On September 6, Whitney Austin was running late to work.
But as she walked through the doors of the Fifth Third Bank headquarters in Cincinnati, her life was changed forever.
That same morning, as ABC 7 reports, 29-year-old Omar Perez opened fire in the bank lobby, killing three people and shooting Allen 12 times.
Austin told ABC 7 that her mind immediately went to her children and how she wouldn’t get a chance to say goodbye:
“And that’s when my brain immediately went toward, ‘I’m dying. “I immediately thought, ‘I am going to say goodbye to my family,’ and I knew I couldn’t say goodbye to the kids – they were at school. I assumed he saw me move and he shot me several more times.”
Prior to playing dead until police arrived, Austin said she remembers pleading with Perez, begging her to let her live for her children’s sake:
“‘I have a 5 and 7 year old who need their mother. You need to save me. Come get me. Come get me.’ And he’s looking at me. At that point they track him and shoot him down.”
Cincinnati Chief of Police Eliot Isaac told WCPO that the shooter entered the bank through the loading dock before opening fire around 9 a.m.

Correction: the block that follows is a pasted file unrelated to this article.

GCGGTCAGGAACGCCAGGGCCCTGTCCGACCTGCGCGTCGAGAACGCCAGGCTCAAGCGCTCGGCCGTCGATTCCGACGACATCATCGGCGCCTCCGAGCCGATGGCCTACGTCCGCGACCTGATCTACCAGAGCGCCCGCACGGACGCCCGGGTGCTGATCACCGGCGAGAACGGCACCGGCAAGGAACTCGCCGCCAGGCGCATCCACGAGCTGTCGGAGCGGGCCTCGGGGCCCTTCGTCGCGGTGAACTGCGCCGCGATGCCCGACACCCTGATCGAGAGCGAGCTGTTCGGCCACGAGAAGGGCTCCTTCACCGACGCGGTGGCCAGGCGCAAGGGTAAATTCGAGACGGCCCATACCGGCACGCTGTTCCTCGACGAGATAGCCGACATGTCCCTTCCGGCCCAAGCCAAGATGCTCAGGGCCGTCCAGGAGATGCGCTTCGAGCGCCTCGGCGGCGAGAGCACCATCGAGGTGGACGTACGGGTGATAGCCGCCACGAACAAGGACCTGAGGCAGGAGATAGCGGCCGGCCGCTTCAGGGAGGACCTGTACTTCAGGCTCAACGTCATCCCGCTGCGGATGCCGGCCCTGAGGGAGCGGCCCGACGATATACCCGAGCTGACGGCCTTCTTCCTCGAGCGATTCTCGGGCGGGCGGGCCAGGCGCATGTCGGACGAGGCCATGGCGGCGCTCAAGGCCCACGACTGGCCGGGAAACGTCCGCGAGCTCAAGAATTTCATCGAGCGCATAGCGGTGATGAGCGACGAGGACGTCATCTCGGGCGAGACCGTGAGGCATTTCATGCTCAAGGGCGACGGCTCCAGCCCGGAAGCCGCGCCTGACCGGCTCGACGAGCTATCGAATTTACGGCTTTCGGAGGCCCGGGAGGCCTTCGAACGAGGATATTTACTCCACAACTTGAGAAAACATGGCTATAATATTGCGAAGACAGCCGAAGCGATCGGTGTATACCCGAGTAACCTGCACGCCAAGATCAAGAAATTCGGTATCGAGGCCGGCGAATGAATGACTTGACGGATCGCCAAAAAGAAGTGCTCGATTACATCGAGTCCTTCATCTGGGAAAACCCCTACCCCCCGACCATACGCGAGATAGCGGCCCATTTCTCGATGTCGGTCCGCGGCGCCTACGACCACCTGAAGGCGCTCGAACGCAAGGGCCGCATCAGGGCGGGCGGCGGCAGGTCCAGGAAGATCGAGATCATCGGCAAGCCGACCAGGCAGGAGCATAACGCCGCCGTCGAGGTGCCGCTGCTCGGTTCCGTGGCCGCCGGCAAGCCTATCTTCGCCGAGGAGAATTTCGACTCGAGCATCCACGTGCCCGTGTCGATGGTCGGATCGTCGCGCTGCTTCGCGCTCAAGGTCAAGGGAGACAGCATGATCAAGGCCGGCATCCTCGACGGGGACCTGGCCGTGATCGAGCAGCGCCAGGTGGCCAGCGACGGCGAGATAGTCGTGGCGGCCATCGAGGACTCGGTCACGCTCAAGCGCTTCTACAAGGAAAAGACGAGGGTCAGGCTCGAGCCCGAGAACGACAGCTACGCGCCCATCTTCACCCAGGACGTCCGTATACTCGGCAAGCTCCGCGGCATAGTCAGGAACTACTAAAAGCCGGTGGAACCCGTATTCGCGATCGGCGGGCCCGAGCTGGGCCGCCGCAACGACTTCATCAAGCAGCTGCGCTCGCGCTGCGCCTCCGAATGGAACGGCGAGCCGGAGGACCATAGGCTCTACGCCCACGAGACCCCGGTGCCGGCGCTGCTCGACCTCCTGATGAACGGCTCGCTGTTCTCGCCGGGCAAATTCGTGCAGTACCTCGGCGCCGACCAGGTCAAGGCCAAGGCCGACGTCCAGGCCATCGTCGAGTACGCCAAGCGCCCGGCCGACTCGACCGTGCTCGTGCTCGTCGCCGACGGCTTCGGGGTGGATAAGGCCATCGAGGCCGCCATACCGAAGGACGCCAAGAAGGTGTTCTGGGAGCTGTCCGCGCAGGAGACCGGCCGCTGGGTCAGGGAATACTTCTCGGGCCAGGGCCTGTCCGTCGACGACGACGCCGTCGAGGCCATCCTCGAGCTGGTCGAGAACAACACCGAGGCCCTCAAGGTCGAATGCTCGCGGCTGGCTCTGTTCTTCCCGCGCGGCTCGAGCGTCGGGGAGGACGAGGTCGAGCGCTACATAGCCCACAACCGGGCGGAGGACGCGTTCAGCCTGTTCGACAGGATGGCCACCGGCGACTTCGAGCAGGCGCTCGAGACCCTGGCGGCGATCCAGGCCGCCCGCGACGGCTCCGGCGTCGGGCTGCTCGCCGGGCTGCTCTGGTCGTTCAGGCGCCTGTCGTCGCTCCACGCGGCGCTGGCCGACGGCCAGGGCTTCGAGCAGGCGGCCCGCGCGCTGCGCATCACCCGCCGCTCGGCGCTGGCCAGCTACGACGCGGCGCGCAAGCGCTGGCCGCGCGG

The shooter was shot and killed by police.
Austin’s husband, Wallen, explained the phone call he received telling him that his wife had been shot:
“He said ‘She has been involved in an active shooting, she has been hit multiple times in her chest.’ And I was just reeling. I couldn’t put anything together.”
Austin told ABC 7 that her near-death experience opened her eyes to the importance of stricter gun laws. During her five-day hospital stay, Allen decided she would do something about it:
“This is about making sure our kids can go to school and not have to participate in active shooter drills on a weekly basis. This is so people like me can walk into their place of employment and not get shot 12 times.”
Austin took those thoughts and put them into action by starting a non- profit called Whitney Strong.
The organization’s goal is to help lower the amount of gun violence in America though promoting stricter gun laws and responsible gun ownership.